For official portraits of the ruling elite, in contrast to lower class subjects, the subject continued to be idealized, for example, the statue of Augustus as Pontifex Maximus has the emperor looking much more youthful and fresh-faced than he actually was at the time of sculpting (end of the 1st century BCE). However, by the time of Claudius in the mid 1st century CE, and even more so under Nero and the Flavian emperors, official portraiture on occasion strove for more realism. In the same period female portraits are also notable for their elaborate hairstyles and they no doubt were prime instigators in fashion trends.

Fashion in the Roman ERA

The Romans took the Greeks from their arts, literature, statues, theaters, buildings and even their religion.One of the most important features of Roman fashion was that it was often taken from Greek fashion .The Romans did not have time for creativity, because they were preoccupied with wars and conquests, but the Romans were interested in the diversity of the colors of textiles, and were used in the use of ornamental.

The Roman people were divided into two classes: the aristocrats and the general public, where the aristocrats were of ancient origins and were the owners of the land, and the general people were mainly representing the industrialists and peasants as workers in the territory and property of the aristocracy. This social division was clearly reflected in fashion. The kings and the aristocrats wools from minor Asia and the silk from China, which was expensive and weighed in gold, wore a variety of colors and dyes, embroidered with gold.While the general folk usually wore coarse raw materials in their natural colors.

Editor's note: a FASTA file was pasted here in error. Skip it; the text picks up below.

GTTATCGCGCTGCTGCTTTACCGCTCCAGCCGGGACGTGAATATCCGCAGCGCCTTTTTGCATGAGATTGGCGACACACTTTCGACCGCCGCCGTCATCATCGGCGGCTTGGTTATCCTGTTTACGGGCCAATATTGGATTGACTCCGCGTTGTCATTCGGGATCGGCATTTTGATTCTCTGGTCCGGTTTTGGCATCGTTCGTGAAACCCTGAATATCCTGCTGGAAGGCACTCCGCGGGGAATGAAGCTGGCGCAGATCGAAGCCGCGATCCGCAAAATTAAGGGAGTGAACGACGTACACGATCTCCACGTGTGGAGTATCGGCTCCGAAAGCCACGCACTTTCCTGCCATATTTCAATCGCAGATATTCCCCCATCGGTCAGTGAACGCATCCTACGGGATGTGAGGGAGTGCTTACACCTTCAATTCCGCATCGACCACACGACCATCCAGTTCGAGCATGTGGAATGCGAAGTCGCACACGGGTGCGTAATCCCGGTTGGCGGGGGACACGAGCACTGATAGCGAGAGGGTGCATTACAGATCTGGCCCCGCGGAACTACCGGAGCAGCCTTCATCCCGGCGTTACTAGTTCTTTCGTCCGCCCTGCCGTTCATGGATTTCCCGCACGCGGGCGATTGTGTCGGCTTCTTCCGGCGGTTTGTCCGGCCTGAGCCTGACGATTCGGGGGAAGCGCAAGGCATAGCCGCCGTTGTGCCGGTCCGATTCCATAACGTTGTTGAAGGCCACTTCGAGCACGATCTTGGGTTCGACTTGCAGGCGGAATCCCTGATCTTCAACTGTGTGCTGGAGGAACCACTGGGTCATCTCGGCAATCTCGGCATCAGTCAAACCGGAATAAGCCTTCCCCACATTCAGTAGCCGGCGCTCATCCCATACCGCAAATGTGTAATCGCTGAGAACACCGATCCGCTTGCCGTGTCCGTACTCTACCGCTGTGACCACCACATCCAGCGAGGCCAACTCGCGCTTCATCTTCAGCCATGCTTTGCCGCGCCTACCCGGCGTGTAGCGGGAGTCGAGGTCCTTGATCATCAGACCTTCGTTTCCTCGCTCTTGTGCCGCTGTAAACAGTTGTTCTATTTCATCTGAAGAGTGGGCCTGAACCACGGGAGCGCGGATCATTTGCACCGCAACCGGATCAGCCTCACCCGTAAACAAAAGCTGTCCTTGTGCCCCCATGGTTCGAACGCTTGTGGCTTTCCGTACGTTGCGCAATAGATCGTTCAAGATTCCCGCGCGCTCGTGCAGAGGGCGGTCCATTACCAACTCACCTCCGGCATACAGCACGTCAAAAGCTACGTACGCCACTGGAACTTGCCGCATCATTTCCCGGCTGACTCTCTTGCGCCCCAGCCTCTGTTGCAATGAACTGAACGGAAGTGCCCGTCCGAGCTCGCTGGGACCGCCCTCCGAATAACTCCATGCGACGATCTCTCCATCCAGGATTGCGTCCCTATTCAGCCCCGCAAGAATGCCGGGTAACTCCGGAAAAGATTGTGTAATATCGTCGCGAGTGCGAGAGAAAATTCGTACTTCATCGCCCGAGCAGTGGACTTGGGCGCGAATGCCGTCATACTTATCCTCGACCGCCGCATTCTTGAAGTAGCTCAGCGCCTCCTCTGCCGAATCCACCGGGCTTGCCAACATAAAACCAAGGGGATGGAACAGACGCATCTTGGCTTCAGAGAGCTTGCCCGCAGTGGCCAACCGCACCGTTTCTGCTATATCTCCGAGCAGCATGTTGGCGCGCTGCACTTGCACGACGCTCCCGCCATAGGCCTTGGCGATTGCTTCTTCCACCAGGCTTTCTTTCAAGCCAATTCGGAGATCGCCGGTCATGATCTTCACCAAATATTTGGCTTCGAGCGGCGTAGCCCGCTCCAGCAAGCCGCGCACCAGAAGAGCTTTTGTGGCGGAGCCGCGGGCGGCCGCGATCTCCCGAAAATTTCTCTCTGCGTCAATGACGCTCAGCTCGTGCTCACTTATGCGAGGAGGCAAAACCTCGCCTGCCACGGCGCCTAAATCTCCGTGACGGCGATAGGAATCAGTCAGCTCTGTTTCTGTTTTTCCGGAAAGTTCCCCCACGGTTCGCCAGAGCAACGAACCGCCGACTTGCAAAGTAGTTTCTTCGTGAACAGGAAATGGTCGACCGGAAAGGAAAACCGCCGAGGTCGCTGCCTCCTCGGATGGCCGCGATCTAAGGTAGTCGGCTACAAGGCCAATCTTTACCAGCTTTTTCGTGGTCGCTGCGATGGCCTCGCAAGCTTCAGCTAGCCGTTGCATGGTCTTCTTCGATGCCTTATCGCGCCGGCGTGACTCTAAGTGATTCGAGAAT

– Fashion Romanian women

It was not easy to distinguish Romanian clothes from Greek clothes. Roman clothing also shows the foreign influence due to the large number of conquests which had the greatest effect in their transformation from the traditional method of wrapping the cloth around the body to the modern method of detail. Gradually Roman fashion lost its characteristic lines of paganism and gave its owner beauty, and the Romans relied on excessive adornment to highlight their beauty.

The Romans invented the robe known as Ataiwjh / Altoja (Toga) ,a Roman robe purely worn by the Romans leaders on all occasions that they were victorious in, and the color of the dress Altoja determines the status of the person in the Roman society, also women that were divorced have worn it.

The distinctive outfit of the married Romanian woman was the Stola, a Greek uniform, made of wool or silk.The stella was worn over the tunic or tunic, a broad robe long enough to cover the tunica, which was fixed around the body with belts, and made up of broad folds on the chest, and sometimes the stula was attached to the shoulders by pins or broaches.

The Roman woman also wore Dalmatica, a costume taken from Asia Minor, which was also worn over the Tunic. The most important feature is the wide sleeves, which were often decorated with ribbons, and was liked by Romanian ladies and is was of popular use between them. As used by high classes, was indicative of the height of the status of women and their size. The Dalmatian costume was about 20 to 25 centimeters in length and usually does not have a belt.


Reference link: